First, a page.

On the rare occasion that I think about the time I spent in graduate school, one of the first memories to surface concerns a friend’s roommate and the Dave Mathews Band. I wasn’t invited to the roommate’s wedding — I had only met him a few times and thought he was a bit of a jackass, the feeling may have been mutual — but here we are, eighteen years later, and I can tell you what his wedding song was. Now why would that be? Why would a twenty-something guy come to school on Monday, anxiously regaling a room of his peers with a story about the song a bride and groom danced to? And why would those in attendance remember it?
Because it was Crash into Me by the Dave Mathews Band.
You’ve got your ball, you got your chain.
Now I was never a fan of DMB — I didn’t even see them live when they played my college back in 1995 — but I do like that song. It’s got a soothing melody and I enjoy the guitar intro. And it’s impossible to not sing along with Dave’s crowing rooster voice when it comes on the radio. I can see why people like it. And, based on the opening line I included above, and phrases of general adoration sprinkled throughout, one might think, on the surface, that it’s romantic.
Hike up your skirt a little more, and show your world to me.
Through the window and I stare; you wear nothing but you wear it so well.
The song’s about a peeping-tom fantasizing about a woman as he watches her through the window. And judging by the outro, that may not have been all he was doing… I still remember to this day the shocked hilarity I felt that someone would choose such a song for their first dance. Did they never actually pay attention to the lyrics? Did the father-of-the-bride cut in before the fourth verse? Was it a clue as to how they met? I had so many questions.
I was reminded of this the other day, as I was pulling out of Service King and Crash into Me came on the radio. How fitting. I had just handed over my deductible to help cover the $4300 in damages I had done to my car by rear-ending a fellow attendee as I was leaving the Pacific Northwest Writer’s Conference two weeks ago. Nobody was hurt and both cars were drivable — the airbags didn’t even deploy — but I was extremely embarrassed come morning when the other driver was the first person I saw in line for coffee. I’m just thankful she wasn’t an agent I was about to pitch to.
And that’s how you bury the lede.
- “Frog And Toad”: An Amphibious Celebration of Same-Sex Love – Arnold Lobel’s “Frog and Toad” series is a favorite of my childhood and I wasted no time in buying copies for my niece when she was born. This enjoyable essay from Colin Stokes in The New Yorker discusses how progressive the series was in terms of platonic same-sex love and shares thoughts from Lobel’s daughter.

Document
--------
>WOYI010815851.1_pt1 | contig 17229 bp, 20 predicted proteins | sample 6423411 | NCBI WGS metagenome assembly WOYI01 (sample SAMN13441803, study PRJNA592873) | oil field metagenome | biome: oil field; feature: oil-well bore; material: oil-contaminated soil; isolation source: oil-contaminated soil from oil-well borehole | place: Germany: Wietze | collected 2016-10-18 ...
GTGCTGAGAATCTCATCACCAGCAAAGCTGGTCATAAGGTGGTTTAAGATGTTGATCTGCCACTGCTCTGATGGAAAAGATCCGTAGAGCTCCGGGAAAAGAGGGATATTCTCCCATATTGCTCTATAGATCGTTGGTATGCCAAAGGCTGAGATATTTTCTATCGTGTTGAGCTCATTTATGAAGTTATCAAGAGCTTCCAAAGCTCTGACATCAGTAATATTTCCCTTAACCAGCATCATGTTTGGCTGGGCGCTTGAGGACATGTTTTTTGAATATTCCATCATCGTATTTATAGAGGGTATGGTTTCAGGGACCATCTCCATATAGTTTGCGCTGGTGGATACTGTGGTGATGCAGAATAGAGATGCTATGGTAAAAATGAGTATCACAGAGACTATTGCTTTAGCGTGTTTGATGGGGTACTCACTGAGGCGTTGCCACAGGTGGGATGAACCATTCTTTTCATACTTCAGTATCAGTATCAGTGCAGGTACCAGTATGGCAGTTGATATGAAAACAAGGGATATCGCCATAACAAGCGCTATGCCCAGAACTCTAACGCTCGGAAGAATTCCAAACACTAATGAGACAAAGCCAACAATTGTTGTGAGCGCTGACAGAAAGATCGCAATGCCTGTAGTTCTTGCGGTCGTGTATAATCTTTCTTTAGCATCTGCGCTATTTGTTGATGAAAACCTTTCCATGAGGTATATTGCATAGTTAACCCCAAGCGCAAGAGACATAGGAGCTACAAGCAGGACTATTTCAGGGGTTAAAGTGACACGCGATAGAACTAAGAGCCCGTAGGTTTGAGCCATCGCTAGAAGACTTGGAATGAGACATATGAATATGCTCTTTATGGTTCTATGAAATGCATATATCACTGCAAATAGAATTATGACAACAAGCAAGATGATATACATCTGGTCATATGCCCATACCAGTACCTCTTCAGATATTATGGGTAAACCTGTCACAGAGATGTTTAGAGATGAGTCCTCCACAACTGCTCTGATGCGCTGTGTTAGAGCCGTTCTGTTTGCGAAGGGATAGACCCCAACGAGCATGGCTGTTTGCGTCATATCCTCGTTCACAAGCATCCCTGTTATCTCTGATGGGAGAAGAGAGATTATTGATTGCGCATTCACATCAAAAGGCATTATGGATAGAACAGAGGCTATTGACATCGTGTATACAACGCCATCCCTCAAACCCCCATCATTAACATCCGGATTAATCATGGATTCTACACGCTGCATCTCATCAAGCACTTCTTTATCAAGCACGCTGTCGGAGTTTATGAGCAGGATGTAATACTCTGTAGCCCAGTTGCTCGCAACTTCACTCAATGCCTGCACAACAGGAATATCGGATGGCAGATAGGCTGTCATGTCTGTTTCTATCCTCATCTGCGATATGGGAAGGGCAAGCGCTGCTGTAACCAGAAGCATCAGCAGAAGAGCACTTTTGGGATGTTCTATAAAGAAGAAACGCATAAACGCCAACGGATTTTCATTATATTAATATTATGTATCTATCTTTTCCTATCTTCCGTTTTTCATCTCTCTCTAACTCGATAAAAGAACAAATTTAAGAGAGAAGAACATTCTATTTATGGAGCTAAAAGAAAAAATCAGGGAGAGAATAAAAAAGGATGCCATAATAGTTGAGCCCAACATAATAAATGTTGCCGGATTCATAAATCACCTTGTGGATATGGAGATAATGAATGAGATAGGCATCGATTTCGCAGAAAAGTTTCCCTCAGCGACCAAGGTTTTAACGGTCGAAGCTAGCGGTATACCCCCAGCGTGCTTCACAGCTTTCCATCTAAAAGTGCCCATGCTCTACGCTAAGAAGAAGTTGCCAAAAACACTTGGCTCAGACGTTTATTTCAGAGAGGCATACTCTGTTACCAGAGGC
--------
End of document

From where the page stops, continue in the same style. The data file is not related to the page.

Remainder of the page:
- Girl on the Train Carries Paula Hawkins into List of World’s Richest Authors– I hadn’t read Girl on the Train yet, but it’s on my to-read list. Hopefully before the movie comes out this fall. What’s interesting about this list, to me, is not necessarily the range of figures, but how few of these authors I’ve read. I’ve read King and Rowling and maybe one or two from Grisham years ago, but none of the others.
- The 7 Weirdest Sex Stories of the Ancient World – Put your modern predilections aside — especially any prudish ones you harbor — and enjoy this interesting dive into some of the more unusual sexual habits from the ancient world. This article was assembled by researcher Vicki Leon, author of the recent book The Joy of Sexus: Lust, Love, & Longing in the Ancient World.
- 20 Misused English Words that Make Smart People Look Silly – This article by Travis Bradberry covers a lot of the mistakes I see in blogs and comment sections (which I should know better than to read, but can’t help myself) and I admit I often get the lay/lie one wrong every now and then. What I want to know — and Bradberry doesn’t mention it — is how on Earth people started getting loose and lose mixed up?
- Adjectives for Posture – We’ve all read a book where we wished the author would have put down the thesaurus every once in a while. Still, we don’t all have a vocabulary to rival Webster’s. For me, my weakness becomes apparent whenever I’m trying to describe character movement. This link has dozens of adjectives for posture, gait, and demeanor, among others.
Most of Us Are Blissfully Ignorant About How Much Rancid Olive Oil We Use – Of all the things I took home from our bicycle trip, an appreciation for higher quality olive oil is high on the list of favorites. So much of the mass-market olive oil in the USA is actually derived from crushing the olive pits, after the first-pressing was already extracted for the local European market. After spending six months in the olive-growing regions of the Mediterranean, and having olive oil at all meals — sometimes straight — we now only buy single-source, cold-pressed olive oil. Also, on a tour of an olive museum in Greece, I asked what “Light” olive oil was, compared to Virgin and Extra Virgin. The blend of horror and pity that came across the man’s face was fascinating. “There is no such thing,” he said, mumbling something about Americans as he turned away.
Post Image by Seattle Municipal Archives., used under Creative Commons.